The impact of not getting a raise: Why pay increases matter to engagement, performance and wellbeing.
While ideally, employees should have things about their job that they appreciate besides the salary, the fact is that money is the driving force behind why most of us are at work in the first place.
So though it's vital for managers to have ways of building employee engagement that don't rely on financial incentives, everyone would like (and sometimes expects) a pay bump every now and then, especially if they've been with the organisation for a while.
But what happens when that desire isn't filled or expectation met? What are the impacts of not getting a pay rise on employee engagement, performance and wellbeing?
Having your raise request ignored makes it hard to stay engaged
While performance-based financial incentives can sometimes do more harm than good, the fact is that rates of pay can be a significant source of concern for many employees.
Research from Ceridian shows that 80% of North American workers are stressed about the amount of money they make. Less than a third of workers were satisfied with the level of pay transparency in their company, and over 50% of women cited pay as the leading reason for being dissatisfied with their employer, compared to just 35% of men.
These findings and others suggest that there are still deep running issues with pay equity, despite years of calls to address issues such as the gender pay gap.
Then there's the issue of financial wellbeing.
While it's hard to argue that someone on a salary well into five or six figures needs a pay bump to ensure their wellbeing, the impact of not getting a raise can be much more severe for the millions of workers much closer to their country's legal minimum wage levels.
A lack of financial wellbeing can have disastrous consequences, whether it's a notable increase in stress, an inability to pay bills or buy essentials.
Making employees feel valued is a huge part of engaging them, and an engaged workforce is the backbone of a productive business. While a pay rise is far from the only way employers can make their workers feel valued, it still remains one of the clearest forms of measurement from the staff's point of view.
When employees don't feel valued, their incentive to do their best work suffers because all that effort seems to go unnoticed. If employees seeking a pay increase keep getting shut down, it sends the message that they just don't matter.
Not raising employee salaries can increase turnover
If you need more proof about the impact of not getting a raise, then it's time to talk about turnover.
A 2019 survey of 1000 US workers who had changed jobs within the previous two years found that over 60% reported that they could be persuaded to switch jobs for a 9% pay increase. Additionally, nearly a third stated that being underpaid would probably cause them to seek new employment.
When you look into the costs, it's easy to see why effective managers are expected to reduce turnover as much as possible. It's fairly common to see job listings advertising competitive or negotiable salaries, and it's these positions that can draw dissatisfied workers away from other businesses.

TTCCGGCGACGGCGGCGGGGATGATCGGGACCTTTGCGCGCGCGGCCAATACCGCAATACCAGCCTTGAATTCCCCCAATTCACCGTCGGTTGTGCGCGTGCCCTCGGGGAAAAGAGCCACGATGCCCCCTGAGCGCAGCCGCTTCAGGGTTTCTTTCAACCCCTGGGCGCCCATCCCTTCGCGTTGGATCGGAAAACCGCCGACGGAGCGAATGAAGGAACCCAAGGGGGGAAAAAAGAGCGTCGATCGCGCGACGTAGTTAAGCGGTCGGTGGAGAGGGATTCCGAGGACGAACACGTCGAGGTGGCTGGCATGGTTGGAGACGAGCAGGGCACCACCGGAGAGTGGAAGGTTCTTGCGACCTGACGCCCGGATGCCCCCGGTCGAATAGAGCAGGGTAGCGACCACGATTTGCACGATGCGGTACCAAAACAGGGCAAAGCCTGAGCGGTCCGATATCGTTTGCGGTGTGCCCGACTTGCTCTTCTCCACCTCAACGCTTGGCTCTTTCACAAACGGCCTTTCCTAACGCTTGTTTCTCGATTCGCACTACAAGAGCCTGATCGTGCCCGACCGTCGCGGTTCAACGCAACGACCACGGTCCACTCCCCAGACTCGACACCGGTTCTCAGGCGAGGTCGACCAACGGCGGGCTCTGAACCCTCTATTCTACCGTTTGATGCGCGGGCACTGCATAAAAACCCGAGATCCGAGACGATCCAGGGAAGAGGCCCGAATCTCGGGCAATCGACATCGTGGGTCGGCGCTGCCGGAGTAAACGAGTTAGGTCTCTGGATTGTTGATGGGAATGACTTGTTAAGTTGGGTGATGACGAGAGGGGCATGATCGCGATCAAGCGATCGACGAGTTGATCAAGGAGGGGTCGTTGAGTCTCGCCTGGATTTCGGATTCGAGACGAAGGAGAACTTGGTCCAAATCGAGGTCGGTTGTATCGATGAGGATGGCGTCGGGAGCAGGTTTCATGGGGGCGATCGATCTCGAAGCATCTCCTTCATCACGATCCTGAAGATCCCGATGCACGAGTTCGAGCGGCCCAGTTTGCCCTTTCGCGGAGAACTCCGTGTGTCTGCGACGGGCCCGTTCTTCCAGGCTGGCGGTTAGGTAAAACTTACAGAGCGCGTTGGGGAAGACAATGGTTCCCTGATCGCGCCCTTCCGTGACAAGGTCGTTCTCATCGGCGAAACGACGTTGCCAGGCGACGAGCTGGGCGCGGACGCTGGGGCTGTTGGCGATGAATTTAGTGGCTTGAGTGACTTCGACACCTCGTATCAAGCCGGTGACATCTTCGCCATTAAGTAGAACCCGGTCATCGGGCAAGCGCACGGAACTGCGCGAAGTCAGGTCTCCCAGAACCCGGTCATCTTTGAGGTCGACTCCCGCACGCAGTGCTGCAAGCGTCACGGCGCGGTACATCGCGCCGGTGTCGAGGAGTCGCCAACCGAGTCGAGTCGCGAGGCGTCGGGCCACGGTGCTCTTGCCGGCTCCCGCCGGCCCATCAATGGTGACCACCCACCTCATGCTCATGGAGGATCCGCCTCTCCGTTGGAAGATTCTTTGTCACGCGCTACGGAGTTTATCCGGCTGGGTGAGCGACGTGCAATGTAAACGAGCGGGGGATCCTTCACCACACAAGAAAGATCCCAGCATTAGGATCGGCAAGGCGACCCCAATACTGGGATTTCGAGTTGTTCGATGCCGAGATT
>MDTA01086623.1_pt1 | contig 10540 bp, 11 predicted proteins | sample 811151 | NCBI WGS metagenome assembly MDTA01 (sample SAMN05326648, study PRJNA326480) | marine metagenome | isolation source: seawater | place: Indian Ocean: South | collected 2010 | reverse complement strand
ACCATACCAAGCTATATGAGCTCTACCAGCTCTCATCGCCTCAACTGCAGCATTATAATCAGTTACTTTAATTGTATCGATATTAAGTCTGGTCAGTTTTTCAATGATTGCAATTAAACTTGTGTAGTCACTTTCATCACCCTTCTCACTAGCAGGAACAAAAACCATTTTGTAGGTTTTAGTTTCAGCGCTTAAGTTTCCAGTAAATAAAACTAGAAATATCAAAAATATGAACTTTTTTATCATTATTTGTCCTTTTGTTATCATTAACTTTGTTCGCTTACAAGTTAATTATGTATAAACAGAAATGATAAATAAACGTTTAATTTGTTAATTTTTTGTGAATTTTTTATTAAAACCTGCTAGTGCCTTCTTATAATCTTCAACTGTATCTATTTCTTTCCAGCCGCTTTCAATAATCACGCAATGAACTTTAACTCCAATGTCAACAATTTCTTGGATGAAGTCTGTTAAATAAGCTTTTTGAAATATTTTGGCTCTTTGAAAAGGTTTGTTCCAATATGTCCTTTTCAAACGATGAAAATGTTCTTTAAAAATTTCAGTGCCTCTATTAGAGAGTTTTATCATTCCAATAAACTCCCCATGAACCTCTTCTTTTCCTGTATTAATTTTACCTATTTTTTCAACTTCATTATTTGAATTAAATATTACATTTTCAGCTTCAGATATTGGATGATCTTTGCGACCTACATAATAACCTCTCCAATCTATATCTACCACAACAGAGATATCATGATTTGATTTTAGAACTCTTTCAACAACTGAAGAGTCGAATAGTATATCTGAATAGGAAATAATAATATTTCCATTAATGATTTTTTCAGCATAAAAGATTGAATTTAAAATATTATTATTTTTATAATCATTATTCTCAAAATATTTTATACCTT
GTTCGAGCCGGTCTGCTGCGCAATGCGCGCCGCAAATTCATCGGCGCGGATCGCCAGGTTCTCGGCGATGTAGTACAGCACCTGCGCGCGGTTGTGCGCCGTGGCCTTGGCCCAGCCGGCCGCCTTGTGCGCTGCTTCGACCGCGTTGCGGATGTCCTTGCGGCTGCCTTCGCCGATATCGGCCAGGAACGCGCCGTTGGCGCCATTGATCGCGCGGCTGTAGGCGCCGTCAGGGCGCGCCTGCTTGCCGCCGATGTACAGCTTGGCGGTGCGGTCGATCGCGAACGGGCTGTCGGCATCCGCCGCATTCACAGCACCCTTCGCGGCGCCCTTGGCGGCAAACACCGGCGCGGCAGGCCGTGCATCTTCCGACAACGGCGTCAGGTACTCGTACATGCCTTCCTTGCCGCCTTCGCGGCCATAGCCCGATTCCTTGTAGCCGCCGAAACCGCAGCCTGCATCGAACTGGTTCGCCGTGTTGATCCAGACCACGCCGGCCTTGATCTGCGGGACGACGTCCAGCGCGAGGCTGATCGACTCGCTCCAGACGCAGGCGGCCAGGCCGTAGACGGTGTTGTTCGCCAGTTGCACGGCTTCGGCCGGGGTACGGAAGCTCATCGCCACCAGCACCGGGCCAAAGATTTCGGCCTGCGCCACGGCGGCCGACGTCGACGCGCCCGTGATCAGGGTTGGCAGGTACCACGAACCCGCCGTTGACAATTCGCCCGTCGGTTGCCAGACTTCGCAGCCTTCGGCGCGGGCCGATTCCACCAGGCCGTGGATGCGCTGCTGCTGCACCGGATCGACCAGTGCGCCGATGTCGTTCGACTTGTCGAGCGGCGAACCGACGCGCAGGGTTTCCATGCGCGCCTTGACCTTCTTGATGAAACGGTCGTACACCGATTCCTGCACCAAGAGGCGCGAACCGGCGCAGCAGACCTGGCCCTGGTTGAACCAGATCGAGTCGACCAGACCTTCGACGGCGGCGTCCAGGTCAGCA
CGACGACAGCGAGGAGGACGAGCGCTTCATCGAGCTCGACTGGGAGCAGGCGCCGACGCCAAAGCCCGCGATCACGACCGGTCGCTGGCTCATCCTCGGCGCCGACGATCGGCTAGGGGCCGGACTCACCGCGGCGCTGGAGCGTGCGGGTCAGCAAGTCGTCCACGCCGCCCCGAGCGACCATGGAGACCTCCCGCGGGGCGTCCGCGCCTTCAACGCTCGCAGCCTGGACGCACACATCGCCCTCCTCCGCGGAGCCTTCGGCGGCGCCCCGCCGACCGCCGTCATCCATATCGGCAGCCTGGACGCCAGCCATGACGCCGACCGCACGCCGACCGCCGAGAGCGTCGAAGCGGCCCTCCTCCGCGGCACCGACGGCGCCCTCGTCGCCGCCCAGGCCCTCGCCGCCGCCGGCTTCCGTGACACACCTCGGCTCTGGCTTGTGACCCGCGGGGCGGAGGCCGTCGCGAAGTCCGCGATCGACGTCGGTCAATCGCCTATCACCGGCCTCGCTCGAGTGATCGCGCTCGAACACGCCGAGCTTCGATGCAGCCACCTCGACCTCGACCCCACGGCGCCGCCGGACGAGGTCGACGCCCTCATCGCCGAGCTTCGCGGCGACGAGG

For employees, the impact of not getting a raise is that it can be quite demotivating, but for organisations, it risks being far more costly if it does result in turnover.
The cost of turnover can vary a lot by position and even country. In the US, replacing someone in a low-paying, high turnover position can cost approximately 16% of their salary.
This rises to obscene levels with high-ranking personnel such as CEOs at well over 200% of their base salary, easily reaching hundreds of thousands of dollars.
Management positions occupy a middle ground. Some research suggests that management turnover could cost a fifth of their salary.
But according to SHRM's findings, it can cost as much as 6-9 months of wages.
On the other hand, research from Employee Benefits News calculates that turnover costs an average of one third of the employee's salary.
The reason it's so difficult to calculate turnover cost with any kind of precision is the sheer number of unseen costs, from specialist training and recruiter's fees to advertising budgets and the cost of new equipment.
Employees may expect pay rises, but how realistic is that right now?
A little while back, we wrote an article for the online legal publication Today's Conveyancer, about how legal sector employees generally expect a pay rise. But lawyers aren't the only ones who seem confident about getting a pay bump despite rampant economic uncertainty.
41% of UK employees surveyed by CV-Library reported that they expected to receive a pay rise within the next year.
In some ways, the post-COVID-19 return to work may help prompt meaningful change to office culture, such as a greater emphasis on flexible work.
But it's not all sunshine and roses, as the job market is also expected to become much more competitive, meaning anyone looking to secure a pay rise through a change of job may find themselves in a position of reduced negotiating power.
While employees riding the line of minimum wage will likely still receive an incremental boost to their hourly rate as a result of inflation, the future for those on higher base salaries may be less certain.
This kind of uncertainty is exactly why transparency matters when it comes to managing employee expectations. Yes, it sucks to know a pay rise isn't on the cards for you in the immediate future.
But if you've been expecting an increase all this time, only for it to be swept off the table at the next performance review or staff meeting, the effect it can have on morale stands to be all the more pronounced.To learn more about engaging your employees and making them feel valued in the workplace, or to find out how the return to work is shaking up office culture, head on over to the Weekly10 blog today!